Given the centrality of this capability to Israeli national security, CSBMs or unilateral and informal restraints, are not applicable to this area. In this area, as in others, effective compliance and verification is difficult. Missile forces based on imports of major components (as in the case of Syria, Saudi Arabia, and Libya), or on a combination of technology imports and local production and upgrading (as in the case of Iraq, Iran, and Egypt) may not require testing or visible deployment before use. Supplier agreements in this area, as in others, have failed in the past, and Israel will also demand much greater evidence that any agreed limits will be implementedand the. The Missile Technology Control Regime, that was established under American leadership in 1987, included the participation of all Western European states. Russia and China agreed to accept the export limitations established in the MTCR.

The performance of this regime in the Middle East has been somewhat problematic. Apparently as a result of US pressure, China has not delivered the M-9 missile to Syria to date, and the Condor project, (involving Argentina, Egypt, and Iraq) seems to have been stopped (although questions remain). However, the MTCR did not prevent Iraq from upgrading its Scud-B missiles, with technology and assistance provided by signatories such as Germany, Britain, and the US.22 Syrian and Iranian missile programs are growing constantly, and the major suppliers are either powerless or unwilling to intervene. In March 1992, North Korean Scud-C missiles, launchers, and equipment to manufacture these missiles, reached Iran and Syria.

The "cat and mouse" game between Saddam Hussein and the UN inspectors after the 1991 Gulf War has also not provided much assurance to Israel in this area. Prior to and during the war, the US asked for Israeli "restraint" in response to the Scud missile attacks. The Bush administration pledged to destroy Iraqi missiles, as well as the chemical, biological, and nuclear weapons programs. United Nations Security Council Resolution 687 of April 1991 specified a period of 120 days in which all of Iraq's non-conventional weapons, related materials, and production facilities would be destroyed under the verification of the United Nations. However, over two years have passed, and hundreds of Scud missiles, an unknown number of launchers, and large-scale production facilities continue to exist.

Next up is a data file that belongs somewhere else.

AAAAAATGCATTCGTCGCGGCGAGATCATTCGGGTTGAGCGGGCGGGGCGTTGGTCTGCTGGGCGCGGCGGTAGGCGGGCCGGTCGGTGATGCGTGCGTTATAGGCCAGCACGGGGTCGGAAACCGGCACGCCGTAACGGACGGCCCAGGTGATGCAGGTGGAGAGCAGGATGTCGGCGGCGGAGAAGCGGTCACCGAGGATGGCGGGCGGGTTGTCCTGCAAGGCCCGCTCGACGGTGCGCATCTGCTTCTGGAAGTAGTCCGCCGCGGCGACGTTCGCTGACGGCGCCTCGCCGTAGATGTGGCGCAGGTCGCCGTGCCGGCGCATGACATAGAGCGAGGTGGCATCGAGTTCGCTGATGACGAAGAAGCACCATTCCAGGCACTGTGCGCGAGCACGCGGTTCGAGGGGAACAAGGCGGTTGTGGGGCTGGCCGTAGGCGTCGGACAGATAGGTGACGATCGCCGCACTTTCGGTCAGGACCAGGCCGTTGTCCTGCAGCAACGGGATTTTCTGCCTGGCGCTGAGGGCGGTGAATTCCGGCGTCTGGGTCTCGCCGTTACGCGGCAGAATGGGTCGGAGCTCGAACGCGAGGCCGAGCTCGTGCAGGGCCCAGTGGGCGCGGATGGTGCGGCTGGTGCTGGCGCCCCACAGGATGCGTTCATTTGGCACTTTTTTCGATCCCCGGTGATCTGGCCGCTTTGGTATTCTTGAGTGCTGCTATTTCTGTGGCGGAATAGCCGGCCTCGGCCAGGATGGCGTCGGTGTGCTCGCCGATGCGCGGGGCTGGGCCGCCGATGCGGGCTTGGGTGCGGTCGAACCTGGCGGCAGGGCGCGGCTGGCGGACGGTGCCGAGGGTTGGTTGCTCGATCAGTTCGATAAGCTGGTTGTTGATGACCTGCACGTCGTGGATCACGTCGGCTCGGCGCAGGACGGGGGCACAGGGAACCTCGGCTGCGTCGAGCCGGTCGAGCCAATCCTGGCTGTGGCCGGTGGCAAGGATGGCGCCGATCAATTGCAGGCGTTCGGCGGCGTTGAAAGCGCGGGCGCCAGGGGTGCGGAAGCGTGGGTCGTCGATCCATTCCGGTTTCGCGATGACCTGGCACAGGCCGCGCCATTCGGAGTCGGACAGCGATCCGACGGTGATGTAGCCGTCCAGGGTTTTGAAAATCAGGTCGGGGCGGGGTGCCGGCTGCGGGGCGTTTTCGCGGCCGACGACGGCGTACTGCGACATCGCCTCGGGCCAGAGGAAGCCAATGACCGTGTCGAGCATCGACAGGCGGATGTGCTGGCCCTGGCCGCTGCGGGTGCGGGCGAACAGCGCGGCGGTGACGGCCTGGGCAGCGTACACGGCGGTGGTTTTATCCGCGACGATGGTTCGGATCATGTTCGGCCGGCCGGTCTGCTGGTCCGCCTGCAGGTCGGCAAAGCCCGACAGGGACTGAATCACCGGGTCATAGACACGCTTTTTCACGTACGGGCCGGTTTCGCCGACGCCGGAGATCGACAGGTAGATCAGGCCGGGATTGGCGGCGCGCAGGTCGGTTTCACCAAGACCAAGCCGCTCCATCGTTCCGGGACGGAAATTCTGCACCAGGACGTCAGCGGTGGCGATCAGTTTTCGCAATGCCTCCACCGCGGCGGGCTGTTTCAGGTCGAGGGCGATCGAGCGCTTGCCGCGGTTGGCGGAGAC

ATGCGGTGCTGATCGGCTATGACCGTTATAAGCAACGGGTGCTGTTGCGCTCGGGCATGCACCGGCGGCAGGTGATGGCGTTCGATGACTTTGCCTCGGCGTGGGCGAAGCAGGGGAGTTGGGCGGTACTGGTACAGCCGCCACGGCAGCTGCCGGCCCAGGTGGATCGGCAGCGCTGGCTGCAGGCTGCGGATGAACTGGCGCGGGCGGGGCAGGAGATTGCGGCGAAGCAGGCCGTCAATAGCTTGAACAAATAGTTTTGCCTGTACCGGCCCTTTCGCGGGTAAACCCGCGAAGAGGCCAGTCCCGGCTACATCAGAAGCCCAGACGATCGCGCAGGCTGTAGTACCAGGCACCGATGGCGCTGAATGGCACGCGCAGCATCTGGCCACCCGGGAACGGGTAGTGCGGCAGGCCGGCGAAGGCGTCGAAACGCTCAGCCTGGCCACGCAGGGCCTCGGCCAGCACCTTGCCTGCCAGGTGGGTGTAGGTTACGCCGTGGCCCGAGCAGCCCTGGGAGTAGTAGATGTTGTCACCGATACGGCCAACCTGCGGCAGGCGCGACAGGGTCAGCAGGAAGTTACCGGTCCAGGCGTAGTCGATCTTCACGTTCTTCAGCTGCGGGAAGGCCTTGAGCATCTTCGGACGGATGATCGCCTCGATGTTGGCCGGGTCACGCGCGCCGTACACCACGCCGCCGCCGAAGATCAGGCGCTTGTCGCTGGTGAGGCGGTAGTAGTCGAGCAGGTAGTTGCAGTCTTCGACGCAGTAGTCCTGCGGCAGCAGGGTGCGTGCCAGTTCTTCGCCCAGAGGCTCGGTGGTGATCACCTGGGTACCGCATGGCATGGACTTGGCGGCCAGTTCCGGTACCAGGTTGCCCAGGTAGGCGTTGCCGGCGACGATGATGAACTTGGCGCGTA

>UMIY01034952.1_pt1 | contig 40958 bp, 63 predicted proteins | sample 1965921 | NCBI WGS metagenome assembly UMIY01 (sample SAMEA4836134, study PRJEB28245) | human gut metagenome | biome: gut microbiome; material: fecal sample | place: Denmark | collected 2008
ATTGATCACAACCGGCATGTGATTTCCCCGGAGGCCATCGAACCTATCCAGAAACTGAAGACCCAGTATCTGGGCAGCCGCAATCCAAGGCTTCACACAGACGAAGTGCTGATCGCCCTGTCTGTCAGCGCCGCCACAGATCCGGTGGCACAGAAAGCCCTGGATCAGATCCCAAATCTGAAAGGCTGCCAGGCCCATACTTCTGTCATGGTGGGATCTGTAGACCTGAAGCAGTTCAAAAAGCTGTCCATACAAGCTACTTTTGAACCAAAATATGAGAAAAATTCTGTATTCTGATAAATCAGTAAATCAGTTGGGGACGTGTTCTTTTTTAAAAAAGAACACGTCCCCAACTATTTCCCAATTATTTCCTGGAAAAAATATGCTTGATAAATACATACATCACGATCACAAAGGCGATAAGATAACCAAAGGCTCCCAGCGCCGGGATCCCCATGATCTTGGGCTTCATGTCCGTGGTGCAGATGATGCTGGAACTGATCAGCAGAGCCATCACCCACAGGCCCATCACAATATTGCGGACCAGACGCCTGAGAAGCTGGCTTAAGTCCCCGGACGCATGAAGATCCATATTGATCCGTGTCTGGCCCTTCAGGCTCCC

As a result of all these factors, Israel can be expected to treat proposals to restrain missile development and deployment with caution. The possibilities for the negotiation of mutual limitations exist, but not in the context of CSBMs or informal agreements, and only after limitations on conventional systems are concluded, and key states, such as Iran and Iraq, agree to participate.

Nuclear Weapons